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Jonathan Peck
Sep-06-2007, 11:08am
What is the loudest mandolin you've ever heard?

Tim2723
Sep-06-2007, 11:12am
My Michael Kelly pluged into 50,000 watts at the NJ State Fair.

Jonathan Peck
Sep-06-2007, 11:15am
I didn't realize that you can power a light bulb with a mandolin http://www.mandolincafe.net/iB_html/non-cgi/emoticons/biggrin.gif

Tim2723
Sep-06-2007, 11:21am
Yikes! I wonder what that thing does?

fwoompf
Sep-06-2007, 11:25am
Yikes! #I wonder what that thing does?
Math!

Chris Baird
Sep-06-2007, 11:27am
Wow, that thing must be great at breaking in a new instrument. Put your mandolin inside and expose it to Monroe at 1000 decibals.

bradeinhorn
Sep-06-2007, 11:31am
nice try on this thread, captain:D

my daley is pretty loud i'd say. http://www.mandolincafe.net/iB_html/non-cgi/emoticons/wink.gif

adgefan
Sep-06-2007, 11:32am
A friend's Daley. A banjo killer if there ever was one.

fatt-dad
Sep-06-2007, 11:42am
My Flatiron.

f-d

MandoBen
Sep-06-2007, 11:43am
Somebody once said he thought I had an amplifier inside my BRW. More than once people at very loud bluegrass jams have said my BRW is the loudest instrument in the room. I guess it helps to use a Tone-Gard, J75 strings and a 2.5mm Wegen pick. http://www.mandolincafe.net/iB_html/non-cgi/emoticons/mandosmiley.gif

ALog
Sep-06-2007, 12:07pm
Kicking Mule mandolin made in Oklahoma...LOUUUUUUUUUD!

johnhgayjr
Sep-06-2007, 12:11pm
Three Daley's in my neck of the woods (including mine) and all three honk pretty good.

John Gay
Memphis

sgarrity
Sep-06-2007, 12:13pm
Fatt-dad's Flatiron has all the volume you'd ever need in a mandolin. And great tone too. Another extremely loud mando is Billy Bright's Gilchrist. An amazing instrument...

Jonathan Peck
Sep-06-2007, 12:20pm
nice try on this thread, captain:D

my daley is pretty loud i'd say. http://www.mandolincafe.net/iB_html/non-cgi/emoticons/wink.gif
Brad, I thought your Kelley was louder than the Daley. Either way, they both are loud and cut nicely in a jam.

I also think the the 'x' braced Flatirons cuts very well.

MikeEdgerton
Sep-06-2007, 12:21pm
My Gibson F5G with J-75's on it. The second loudest is my Gibson F5G with J-74's on it.

Sep-06-2007, 1:38pm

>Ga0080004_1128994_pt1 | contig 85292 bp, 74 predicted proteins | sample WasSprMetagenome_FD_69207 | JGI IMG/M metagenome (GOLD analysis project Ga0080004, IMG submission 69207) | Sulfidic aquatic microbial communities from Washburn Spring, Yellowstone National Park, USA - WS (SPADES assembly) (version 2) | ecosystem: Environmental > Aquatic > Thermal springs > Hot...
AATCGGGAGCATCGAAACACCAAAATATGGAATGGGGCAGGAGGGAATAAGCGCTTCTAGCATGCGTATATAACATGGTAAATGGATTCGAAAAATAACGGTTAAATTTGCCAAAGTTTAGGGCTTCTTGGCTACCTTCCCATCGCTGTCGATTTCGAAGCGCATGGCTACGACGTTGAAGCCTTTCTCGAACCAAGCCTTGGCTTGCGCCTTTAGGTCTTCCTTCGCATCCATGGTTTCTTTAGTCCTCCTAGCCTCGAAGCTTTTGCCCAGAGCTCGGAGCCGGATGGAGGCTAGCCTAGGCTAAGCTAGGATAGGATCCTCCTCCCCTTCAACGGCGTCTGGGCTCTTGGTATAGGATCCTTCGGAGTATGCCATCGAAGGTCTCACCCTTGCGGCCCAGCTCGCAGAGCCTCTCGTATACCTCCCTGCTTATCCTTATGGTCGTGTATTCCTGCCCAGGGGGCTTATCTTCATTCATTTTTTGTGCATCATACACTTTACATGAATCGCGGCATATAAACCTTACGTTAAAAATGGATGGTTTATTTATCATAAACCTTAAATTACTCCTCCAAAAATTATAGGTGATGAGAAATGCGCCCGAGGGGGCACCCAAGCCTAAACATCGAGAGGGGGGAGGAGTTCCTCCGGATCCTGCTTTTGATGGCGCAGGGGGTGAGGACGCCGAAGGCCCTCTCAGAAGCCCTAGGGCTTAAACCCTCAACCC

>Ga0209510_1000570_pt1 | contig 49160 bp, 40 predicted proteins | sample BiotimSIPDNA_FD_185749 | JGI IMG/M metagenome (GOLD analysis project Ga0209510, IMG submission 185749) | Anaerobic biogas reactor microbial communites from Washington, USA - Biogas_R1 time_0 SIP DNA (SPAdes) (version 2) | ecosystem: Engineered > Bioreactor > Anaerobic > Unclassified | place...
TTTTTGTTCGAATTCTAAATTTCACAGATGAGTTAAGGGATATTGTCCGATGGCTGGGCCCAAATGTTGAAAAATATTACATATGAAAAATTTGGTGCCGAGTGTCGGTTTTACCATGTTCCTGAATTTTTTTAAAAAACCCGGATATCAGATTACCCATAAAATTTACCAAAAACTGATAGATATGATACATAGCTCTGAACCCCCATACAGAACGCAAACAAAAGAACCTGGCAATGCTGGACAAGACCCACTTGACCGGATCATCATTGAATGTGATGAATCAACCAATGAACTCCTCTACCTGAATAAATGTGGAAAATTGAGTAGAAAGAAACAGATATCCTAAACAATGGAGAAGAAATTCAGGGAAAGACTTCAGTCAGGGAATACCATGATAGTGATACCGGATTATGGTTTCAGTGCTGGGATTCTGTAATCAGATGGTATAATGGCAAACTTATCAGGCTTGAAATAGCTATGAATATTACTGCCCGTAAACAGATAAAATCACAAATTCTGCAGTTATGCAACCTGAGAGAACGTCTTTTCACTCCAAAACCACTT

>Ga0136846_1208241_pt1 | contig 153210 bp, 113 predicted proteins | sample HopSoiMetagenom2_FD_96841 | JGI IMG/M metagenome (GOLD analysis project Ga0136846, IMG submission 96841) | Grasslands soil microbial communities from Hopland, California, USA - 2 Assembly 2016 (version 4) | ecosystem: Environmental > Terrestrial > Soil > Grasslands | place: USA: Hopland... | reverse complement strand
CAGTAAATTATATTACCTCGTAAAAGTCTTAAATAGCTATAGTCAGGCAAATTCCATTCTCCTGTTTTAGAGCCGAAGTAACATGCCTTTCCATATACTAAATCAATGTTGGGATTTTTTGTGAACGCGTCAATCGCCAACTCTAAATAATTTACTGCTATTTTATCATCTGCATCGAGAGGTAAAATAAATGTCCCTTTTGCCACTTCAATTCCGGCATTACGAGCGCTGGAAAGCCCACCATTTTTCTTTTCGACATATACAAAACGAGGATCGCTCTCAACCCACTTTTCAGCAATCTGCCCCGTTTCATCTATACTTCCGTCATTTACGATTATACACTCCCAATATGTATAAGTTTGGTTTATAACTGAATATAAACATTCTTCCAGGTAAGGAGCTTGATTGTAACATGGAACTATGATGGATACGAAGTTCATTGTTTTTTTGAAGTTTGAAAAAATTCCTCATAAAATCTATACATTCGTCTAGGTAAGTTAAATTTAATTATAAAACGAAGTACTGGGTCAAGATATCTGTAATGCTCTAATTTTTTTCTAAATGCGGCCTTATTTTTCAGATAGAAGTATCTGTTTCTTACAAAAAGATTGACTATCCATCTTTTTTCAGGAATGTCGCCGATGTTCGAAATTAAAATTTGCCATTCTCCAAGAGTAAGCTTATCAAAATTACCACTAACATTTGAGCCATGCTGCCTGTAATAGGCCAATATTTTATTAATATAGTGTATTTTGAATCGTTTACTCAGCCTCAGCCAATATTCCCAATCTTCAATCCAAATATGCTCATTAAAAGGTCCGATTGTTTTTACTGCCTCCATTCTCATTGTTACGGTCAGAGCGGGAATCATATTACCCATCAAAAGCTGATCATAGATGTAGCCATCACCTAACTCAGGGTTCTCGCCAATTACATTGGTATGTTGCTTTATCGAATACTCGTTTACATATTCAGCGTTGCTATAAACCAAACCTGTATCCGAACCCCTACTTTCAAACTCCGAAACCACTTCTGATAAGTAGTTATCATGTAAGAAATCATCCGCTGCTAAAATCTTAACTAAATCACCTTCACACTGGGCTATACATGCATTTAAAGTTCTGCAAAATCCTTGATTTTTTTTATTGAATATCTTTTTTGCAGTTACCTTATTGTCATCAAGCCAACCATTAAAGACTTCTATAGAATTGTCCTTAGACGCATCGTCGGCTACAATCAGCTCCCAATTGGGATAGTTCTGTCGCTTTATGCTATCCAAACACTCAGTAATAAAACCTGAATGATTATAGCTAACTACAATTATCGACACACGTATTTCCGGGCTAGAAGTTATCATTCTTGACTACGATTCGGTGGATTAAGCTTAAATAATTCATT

WHAT THE?http://www.mandolincafe.net/iB_html/non-cgi/emoticons/rock.gif?

Is that guy trying to send a message to Jupiter?

AlanN
Sep-06-2007, 1:42pm
http://www.mandolincafe.net/iB_html/non-cgi/emoticons/sleepy.gif

jefflester
Sep-06-2007, 1:46pm
Is that guy trying to send a message to Jupiter?
In space, nobody can hear you chop.

Jonathan Peck
Sep-06-2007, 1:49pm
Is that guy trying to send a message to Jupiter?
In space, nobody can hear you chop.
Oh darn!

John Flynn
Sep-06-2007, 2:26pm
Well, my Old Wave oval is not the loudest mandolin I have heard, but it is the loudest oval I have heard. The loudest unamplified mandolin I have heard, by far is a National Resonator. You can talk about your Daleys and Gils all you want, but a National will smoke 'em all for volume. The tone is not traditional, but it's not bad either. There is one in my future! If you narrow it to traditional, wooden construction with F-holes, I am not an expert, but I remember a thread on this years ago where there was a consensus that at least for for pure volume, Stiver mandolins were a serious contender.

JEStanek
Sep-06-2007, 2:31pm
This one when your fingers go through it...

http://images.amazon.com/images/P/B0009HHZ20.01._SCLZZZZZZZ_.jpg

Jamie

fatt-dad
Sep-06-2007, 2:38pm
My Stiver was loud (should have kept that one, sigh. . .). I kept the Flatiron 'cause it was X-braced and for some reason, I figured it was unique that way.

Just how loud are those early mandobanjos?

f-d

mandroid
Sep-06-2007, 2:44pm
See New National Resonator Mandolin thread...

My Vega mando-banjo is requested to be pointed away from others in the jam circle,
but still loses out to the piano player, so I bring the electric and wee amp.

anyone want to give standard Decibel numbers? , its less subjective..
gentlemen start your DB meters..
http://www.mandolincafe.net/iB_html/non-cgi/emoticons/coffee.gif

LowGapBG
Sep-06-2007, 4:40pm